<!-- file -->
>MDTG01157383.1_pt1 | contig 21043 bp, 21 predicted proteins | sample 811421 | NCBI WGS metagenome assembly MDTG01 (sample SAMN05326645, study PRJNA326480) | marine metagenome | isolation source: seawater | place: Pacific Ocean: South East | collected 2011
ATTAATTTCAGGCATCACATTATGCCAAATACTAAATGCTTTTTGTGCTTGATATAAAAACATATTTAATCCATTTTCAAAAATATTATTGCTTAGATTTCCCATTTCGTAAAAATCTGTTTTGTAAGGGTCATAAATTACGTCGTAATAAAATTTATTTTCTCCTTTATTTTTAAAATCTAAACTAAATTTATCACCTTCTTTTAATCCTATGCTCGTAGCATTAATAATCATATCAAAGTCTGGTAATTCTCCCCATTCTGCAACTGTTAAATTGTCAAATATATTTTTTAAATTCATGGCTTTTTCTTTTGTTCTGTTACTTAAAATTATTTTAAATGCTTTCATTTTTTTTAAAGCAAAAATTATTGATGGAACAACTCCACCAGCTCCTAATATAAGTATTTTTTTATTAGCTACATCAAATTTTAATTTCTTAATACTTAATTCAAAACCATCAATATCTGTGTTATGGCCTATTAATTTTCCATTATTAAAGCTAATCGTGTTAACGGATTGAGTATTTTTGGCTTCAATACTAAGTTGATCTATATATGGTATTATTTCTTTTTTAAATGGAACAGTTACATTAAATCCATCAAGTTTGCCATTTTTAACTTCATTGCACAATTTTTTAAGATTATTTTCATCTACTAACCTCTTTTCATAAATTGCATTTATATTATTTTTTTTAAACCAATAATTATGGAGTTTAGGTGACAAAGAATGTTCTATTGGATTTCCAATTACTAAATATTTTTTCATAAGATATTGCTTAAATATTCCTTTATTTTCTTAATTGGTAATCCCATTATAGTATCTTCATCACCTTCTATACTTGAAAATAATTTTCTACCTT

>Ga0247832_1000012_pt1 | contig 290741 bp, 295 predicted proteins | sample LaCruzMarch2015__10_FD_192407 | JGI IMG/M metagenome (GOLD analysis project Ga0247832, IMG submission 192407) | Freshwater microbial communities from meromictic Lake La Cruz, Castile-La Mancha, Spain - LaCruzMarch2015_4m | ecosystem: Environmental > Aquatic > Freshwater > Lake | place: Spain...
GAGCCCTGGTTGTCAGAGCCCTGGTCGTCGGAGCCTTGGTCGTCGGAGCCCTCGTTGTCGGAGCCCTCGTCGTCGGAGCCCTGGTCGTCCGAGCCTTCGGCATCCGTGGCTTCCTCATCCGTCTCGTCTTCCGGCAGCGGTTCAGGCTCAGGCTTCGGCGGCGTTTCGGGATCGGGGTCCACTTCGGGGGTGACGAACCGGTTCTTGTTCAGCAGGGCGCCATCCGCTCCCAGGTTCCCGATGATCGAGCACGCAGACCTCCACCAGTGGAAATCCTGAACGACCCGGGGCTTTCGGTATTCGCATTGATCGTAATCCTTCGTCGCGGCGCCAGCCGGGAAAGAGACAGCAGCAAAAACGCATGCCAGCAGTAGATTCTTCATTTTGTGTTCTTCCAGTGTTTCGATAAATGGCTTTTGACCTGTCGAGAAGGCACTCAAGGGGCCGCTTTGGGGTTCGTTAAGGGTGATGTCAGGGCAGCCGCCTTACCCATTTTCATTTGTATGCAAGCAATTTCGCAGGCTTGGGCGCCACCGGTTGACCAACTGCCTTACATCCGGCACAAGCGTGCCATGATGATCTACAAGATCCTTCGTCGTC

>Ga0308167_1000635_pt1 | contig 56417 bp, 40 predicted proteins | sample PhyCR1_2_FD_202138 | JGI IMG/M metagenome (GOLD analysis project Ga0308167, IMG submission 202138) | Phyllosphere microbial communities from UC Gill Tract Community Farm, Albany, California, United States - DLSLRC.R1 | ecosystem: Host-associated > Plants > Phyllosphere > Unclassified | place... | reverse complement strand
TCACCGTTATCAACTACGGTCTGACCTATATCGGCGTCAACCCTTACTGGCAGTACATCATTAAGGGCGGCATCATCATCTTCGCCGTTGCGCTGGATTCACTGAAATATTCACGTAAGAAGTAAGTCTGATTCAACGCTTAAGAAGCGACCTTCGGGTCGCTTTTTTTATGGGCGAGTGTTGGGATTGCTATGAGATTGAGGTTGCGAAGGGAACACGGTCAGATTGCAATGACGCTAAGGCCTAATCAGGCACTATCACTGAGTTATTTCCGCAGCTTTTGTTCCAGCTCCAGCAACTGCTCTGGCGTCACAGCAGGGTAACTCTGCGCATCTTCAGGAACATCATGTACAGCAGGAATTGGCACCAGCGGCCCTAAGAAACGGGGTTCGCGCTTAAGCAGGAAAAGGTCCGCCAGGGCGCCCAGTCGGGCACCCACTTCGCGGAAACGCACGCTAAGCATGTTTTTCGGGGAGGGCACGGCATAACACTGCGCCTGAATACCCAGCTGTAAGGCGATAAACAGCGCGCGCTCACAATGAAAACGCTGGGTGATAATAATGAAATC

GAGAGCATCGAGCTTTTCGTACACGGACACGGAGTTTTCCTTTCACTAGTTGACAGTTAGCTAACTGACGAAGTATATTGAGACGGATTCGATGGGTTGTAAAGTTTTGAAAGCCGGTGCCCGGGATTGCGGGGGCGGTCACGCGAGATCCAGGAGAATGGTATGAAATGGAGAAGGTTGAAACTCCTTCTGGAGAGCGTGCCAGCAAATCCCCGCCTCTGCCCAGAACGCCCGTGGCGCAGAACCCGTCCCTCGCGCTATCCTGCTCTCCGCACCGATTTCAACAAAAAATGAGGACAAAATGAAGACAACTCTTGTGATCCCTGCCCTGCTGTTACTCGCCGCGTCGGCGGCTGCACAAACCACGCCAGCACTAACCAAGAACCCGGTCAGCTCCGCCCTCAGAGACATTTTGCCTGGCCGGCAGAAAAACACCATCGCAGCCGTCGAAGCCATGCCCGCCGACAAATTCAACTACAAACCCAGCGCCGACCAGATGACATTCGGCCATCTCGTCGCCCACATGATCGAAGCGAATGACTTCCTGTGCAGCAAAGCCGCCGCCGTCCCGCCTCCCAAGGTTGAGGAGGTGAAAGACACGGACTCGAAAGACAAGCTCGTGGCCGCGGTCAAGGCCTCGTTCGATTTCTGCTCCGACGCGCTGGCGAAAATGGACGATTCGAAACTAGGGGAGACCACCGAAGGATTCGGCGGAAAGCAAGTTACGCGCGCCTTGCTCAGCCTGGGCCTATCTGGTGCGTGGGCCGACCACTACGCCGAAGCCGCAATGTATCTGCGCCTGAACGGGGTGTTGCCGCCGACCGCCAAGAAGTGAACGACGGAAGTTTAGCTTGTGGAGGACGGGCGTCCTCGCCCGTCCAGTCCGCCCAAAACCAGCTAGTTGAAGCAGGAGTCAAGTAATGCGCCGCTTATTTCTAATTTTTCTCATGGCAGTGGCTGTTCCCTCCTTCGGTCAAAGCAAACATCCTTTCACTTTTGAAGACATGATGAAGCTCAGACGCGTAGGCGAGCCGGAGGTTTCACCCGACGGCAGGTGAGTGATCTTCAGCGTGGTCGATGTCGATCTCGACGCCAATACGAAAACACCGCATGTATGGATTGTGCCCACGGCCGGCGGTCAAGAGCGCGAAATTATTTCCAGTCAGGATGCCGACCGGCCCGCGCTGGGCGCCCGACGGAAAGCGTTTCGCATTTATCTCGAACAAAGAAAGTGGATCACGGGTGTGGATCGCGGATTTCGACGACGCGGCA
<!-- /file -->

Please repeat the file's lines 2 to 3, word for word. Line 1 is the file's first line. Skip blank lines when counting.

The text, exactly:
ATTAATTTCAGGCATCACATTATGCCAAATACTAAATGCTTTTTGTGCTTGATATAAAAACATATTTAATCCATTTTCAAAAATATTATTGCTTAGATTTCCCATTTCGTAAAAATCTGTTTTGTAAGGGTCATAAATTACGTCGTAATAAAATTTATTTTCTCCTTTATTTTTAAAATCTAAACTAAATTTATCACCTTCTTTTAATCCTATGCTCGTAGCATTAATAATCATATCAAAGTCTGGTAATTCTCCCCATTCTGCAACTGTTAAATTGTCAAATATATTTTTTAAATTCATGGCTTTTTCTTTTGTTCTGTTACTTAAAATTATTTTAAATGCTTTCATTTTTTTTAAAGCAAAAATTATTGATGGAACAACTCCACCAGCTCCTAATATAAGTATTTTTTTATTAGCTACATCAAATTTTAATTTCTTAATACTTAATTCAAAACCATCAATATCTGTGTTATGGCCTATTAATTTTCCATTATTAAAGCTAATCGTGTTAACGGATTGAGTATTTTTGGCTTCAATACTAAGTTGATCTATATATGGTATTATTTCTTTTTTAAATGGAACAGTTACATTAAATCCATCAAGTTTGCCATTTTTAACTTCATTGCACAATTTTTTAAGATTATTTTCATCTACTAACCTCTTTTCATAAATTGCATTTATATTATTTTTTTTAAACCAATAATTATGGAGTTTAGGTGACAAAGAATGTTCTATTGGATTTCCAATTACTAAATATTTTTTCATAAGATATTGCTTAAATATTCCTTTATTTTCTTAATTGGTAATCCCATTATAGTATCTTCATCACCTTCTATACTTGAAAATAATTTTCTACCTT

>Ga0247832_1000012_pt1 | contig 290741 bp, 295 predicted proteins | sample LaCruzMarch2015__10_FD_192407 | JGI IMG/M metagenome (GOLD analysis project Ga0247832, IMG submission 192407) | Freshwater microbial communities from meromictic Lake La Cruz, Castile-La Mancha, Spain - LaCruzMarch2015_4m | ecosystem: Environmental > Aquatic > Freshwater > Lake | place: Spain...